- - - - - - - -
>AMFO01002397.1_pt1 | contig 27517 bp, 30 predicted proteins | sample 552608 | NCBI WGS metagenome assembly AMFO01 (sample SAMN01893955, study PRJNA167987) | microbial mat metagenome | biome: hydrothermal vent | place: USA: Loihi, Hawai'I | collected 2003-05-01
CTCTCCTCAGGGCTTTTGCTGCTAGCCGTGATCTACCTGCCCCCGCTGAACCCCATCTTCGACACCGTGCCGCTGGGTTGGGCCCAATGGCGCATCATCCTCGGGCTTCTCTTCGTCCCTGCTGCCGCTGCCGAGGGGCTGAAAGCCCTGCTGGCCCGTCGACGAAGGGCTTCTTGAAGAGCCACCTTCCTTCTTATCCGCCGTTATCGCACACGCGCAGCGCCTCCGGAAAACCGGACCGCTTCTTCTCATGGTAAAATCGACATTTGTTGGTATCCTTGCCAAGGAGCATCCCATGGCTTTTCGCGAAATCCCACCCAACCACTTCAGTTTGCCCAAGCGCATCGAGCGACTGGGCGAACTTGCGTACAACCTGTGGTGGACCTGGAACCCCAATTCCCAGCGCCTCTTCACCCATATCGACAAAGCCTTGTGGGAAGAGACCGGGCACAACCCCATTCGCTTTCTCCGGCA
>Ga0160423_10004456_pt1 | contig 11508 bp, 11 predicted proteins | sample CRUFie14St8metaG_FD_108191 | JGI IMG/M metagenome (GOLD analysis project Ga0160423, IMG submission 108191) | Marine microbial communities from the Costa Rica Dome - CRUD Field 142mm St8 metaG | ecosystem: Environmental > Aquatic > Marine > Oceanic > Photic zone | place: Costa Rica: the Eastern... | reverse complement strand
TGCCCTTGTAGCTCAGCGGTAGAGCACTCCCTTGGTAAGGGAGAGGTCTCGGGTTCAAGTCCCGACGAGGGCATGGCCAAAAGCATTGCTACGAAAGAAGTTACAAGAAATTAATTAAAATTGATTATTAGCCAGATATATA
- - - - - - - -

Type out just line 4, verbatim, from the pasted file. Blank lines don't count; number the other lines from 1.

TGCCCTTGTAGCTCAGCGGTAGAGCACTCCCTTGGTAAGGGAGAGGTCTCGGGTTCAAGTCCCGACGAGGGCATGGCCAAAAGCATTGCTACGAAAGAAGTTACAAGAAATTAATTAAAATTGATTATTAGCCAGATATATA